How being part of an accountability group improved my business

Hands next to each other signalling support on the trunk of a tree

About a year ago, I set up an accountability group of fellow editors. I wanted some support with setting marketing goals and putting them into action. Normally a confident self-starter, it was something I was struggling to do working alone and stuck at home.

What does this have to do with editing and writing and why should you even care about it, you ask? If you would indulge me over your coffee break, I will explain.

A year we want to forget

At the height of the pandemic, last summer was not a fun time for anyone. Where I live in Georgia, USA, we were out of lockdown, but I was being extra cautious with how often I left the house and how I interacted with others. After all, we didn’t know much about the virus, there were no known treatments, and the media was full of scaremongering.

I cancelled my co-working space subscription and set myself up with a new home office. All cafés were drive-through only, and it was getting too hot to be outside.

As an extrovert I found it particularly difficult some days to motivate myself to get anything done, and I missed interacting with others. While I knew freelance life would be different compared to working in an office, cafés and co-working spaces had given me the interaction I needed. I even began making connections with others which could potentially lead to new work.

I lost four regular work contracts in 2020, all related to the pandemic. Times were getting tough, and I needed to get back out there and market myself.

The motivation factor

As many of you know, I am a member of the Chartered Institute of Editing and Proofreading (CIEP). In fact, it was a CIEP blog post about accountability groups that introduced me to the whole idea. Within that, I am also a member of the Cloud Club, the ‘local group’ for those scattered around the globe, or far from any other group holding regular in-person meetings. With the pandemic, we soon moved our monthly meetings to weekly ones, which helped immensely.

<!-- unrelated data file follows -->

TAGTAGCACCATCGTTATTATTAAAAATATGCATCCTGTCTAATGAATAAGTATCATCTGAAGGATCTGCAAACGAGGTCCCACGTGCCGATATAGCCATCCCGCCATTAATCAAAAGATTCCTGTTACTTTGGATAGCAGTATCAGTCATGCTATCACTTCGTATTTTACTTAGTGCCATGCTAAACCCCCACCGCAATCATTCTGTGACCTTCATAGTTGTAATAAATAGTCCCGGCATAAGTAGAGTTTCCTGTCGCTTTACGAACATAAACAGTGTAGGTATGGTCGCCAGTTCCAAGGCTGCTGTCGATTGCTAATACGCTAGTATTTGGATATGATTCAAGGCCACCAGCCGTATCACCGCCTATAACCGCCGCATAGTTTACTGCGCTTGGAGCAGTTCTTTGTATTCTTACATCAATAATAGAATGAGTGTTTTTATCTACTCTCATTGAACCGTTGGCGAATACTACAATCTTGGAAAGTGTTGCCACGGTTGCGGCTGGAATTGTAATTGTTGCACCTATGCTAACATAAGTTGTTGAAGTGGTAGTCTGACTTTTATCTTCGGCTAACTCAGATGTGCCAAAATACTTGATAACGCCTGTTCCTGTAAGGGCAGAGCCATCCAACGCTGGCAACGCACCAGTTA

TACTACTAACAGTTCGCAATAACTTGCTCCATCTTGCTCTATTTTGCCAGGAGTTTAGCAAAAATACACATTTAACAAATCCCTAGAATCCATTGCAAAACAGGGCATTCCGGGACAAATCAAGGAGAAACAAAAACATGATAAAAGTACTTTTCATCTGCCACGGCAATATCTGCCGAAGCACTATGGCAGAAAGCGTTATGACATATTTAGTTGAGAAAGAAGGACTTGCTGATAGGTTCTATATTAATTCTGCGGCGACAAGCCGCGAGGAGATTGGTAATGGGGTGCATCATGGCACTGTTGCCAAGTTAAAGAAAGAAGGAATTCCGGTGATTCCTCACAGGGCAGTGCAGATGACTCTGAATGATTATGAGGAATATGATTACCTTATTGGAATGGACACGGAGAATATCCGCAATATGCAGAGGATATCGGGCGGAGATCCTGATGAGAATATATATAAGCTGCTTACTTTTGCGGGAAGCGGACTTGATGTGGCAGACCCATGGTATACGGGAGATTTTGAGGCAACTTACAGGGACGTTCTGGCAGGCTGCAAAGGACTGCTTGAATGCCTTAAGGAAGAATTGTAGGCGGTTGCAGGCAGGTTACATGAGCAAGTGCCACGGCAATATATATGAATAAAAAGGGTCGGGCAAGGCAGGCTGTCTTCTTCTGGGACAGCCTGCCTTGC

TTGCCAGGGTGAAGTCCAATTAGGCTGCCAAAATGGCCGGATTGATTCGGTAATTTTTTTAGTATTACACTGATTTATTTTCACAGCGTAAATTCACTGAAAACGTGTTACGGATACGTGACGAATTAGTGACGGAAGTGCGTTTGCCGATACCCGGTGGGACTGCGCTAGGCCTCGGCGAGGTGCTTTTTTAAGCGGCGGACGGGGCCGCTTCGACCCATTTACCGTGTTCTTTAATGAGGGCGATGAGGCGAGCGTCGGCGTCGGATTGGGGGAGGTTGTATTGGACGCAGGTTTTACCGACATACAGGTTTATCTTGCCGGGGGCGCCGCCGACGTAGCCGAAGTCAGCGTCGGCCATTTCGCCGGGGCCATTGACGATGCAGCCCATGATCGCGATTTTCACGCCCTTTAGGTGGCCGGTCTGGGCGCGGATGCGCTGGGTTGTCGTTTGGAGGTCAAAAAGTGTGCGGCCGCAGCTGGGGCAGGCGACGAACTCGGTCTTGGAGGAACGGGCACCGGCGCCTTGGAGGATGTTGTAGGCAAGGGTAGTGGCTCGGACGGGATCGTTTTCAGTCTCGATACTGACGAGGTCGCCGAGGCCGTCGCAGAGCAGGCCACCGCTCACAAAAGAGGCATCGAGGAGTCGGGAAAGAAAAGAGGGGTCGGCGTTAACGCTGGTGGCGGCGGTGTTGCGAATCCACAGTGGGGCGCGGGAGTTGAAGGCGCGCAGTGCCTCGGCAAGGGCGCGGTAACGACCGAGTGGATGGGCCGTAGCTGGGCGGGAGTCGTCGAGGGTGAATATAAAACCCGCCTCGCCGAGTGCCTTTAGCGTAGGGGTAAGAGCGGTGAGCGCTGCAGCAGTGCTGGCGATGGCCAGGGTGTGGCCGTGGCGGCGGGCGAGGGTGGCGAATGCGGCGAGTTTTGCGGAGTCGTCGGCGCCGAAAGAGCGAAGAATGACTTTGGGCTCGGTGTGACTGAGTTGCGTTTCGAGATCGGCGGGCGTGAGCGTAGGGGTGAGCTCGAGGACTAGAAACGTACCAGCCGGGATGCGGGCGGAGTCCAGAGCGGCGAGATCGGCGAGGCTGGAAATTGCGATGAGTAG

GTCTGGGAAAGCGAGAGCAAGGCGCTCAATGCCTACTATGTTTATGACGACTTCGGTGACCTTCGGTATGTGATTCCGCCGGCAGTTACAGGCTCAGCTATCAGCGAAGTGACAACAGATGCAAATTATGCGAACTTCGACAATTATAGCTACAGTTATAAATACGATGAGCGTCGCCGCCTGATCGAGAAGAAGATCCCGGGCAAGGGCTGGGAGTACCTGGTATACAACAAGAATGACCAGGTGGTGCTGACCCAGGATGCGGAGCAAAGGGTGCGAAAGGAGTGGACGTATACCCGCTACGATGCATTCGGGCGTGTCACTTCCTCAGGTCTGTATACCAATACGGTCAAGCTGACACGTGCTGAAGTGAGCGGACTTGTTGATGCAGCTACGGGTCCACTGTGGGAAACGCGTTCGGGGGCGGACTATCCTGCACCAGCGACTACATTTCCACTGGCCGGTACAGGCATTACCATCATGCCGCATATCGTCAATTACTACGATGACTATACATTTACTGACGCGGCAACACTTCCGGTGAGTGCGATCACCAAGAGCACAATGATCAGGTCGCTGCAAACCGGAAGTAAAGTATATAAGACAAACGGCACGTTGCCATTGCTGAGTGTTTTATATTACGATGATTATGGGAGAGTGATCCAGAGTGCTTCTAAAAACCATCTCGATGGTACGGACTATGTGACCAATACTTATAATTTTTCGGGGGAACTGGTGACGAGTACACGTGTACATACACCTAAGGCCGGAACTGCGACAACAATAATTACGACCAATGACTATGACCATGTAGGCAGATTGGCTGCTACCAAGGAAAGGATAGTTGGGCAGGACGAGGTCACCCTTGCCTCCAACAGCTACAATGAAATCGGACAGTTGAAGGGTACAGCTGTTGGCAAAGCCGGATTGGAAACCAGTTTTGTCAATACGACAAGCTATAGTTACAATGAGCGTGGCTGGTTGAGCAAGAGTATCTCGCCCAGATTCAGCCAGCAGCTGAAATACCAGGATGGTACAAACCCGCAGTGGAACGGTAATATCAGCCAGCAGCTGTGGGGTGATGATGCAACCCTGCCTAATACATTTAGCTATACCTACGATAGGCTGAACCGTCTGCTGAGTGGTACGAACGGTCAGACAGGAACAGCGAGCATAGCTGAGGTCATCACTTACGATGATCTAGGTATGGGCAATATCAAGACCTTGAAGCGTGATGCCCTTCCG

I still struggled to get going, though, when it came to marketing. So I put out a call to my fellow Cloud Club members to see if anyone wanted to set up an accountability group.

If you do not know what an accountability group is, it is a group of people who get together and hold each other accountable to things they say they will do. This could be anything at all; there are no rules, other than those you make up in your group. In my case, the focus was on marketing and training – the two areas where I felt I could make the biggest changes, and the ones that would help me with replacing those lost contracts and move my business forward.

The Happy Editors Club

Five other editors said they were interested (and one more joined a few months later). And just like that, what we now call the Happy Editors Club* was born.

It just so happens that we are all women. We are spread across three continents. We are at different points in our careers and with a variety of experience. We serve different clients and different genres – some edit fiction, others work in non-fiction, a couple do both. Some of us have made the switch from another career while others are career editors.

Yet we were all interested in marketing ourselves more (or better) and developing our skills through further training. With those goals in common, it did not matter where we lived or who our clients were. In fact, it has turned out to be beneficial!

Setting things up and getting going

We are all busy professionals, so we chose Slack as our means of communication and Zoom as our meeting platform. We set ourselves some loose parameters, knowing that we could discuss and change things at any time. None of us had done this before, so we were open to anything and everything.

We started off with fortnightly meetings, knowing we could change the frequency if necessary. I remember leading our first meeting, setting out what I had in mind for the group and opening it up to what others thought. We did the rounds, saying a little about ourselves.

It was the only meeting we ever had that was formal. We have tried having an agenda, or picking a topic to talk about, but we have never stuck to it.

Each of us fills out our accountability sheet in advance of the meeting, noting what we aimed to achieve and ticking things off as we completed them. Beyond that, our meetings have become the place where we catch up. Almost like a kitchen catch-up or casual meeting during a lunch break.